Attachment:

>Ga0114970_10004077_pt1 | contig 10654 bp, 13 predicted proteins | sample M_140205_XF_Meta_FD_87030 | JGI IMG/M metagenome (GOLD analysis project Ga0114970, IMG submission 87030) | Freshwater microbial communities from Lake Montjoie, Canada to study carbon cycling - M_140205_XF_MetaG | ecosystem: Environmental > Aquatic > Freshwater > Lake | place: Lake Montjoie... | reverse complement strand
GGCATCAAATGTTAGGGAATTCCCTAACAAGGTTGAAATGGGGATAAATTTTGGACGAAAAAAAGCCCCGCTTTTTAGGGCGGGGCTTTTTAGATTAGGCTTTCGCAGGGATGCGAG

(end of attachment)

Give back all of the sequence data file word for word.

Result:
>Ga0114970_10004077_pt1 | contig 10654 bp, 13 predicted proteins | sample M_140205_XF_Meta_FD_87030 | JGI IMG/M metagenome (GOLD analysis project Ga0114970, IMG submission 87030) | Freshwater microbial communities from Lake Montjoie, Canada to study carbon cycling - M_140205_XF_MetaG | ecosystem: Environmental > Aquatic > Freshwater > Lake | place: Lake Montjoie... | reverse complement strand
GGCATCAAATGTTAGGGAATTCCCTAACAAGGTTGAAATGGGGATAAATTTTGGACGAAAAAAAGCCCCGCTTTTTAGGGCGGGGCTTTTTAGATTAGGCTTTCGCAGGGATGCGAG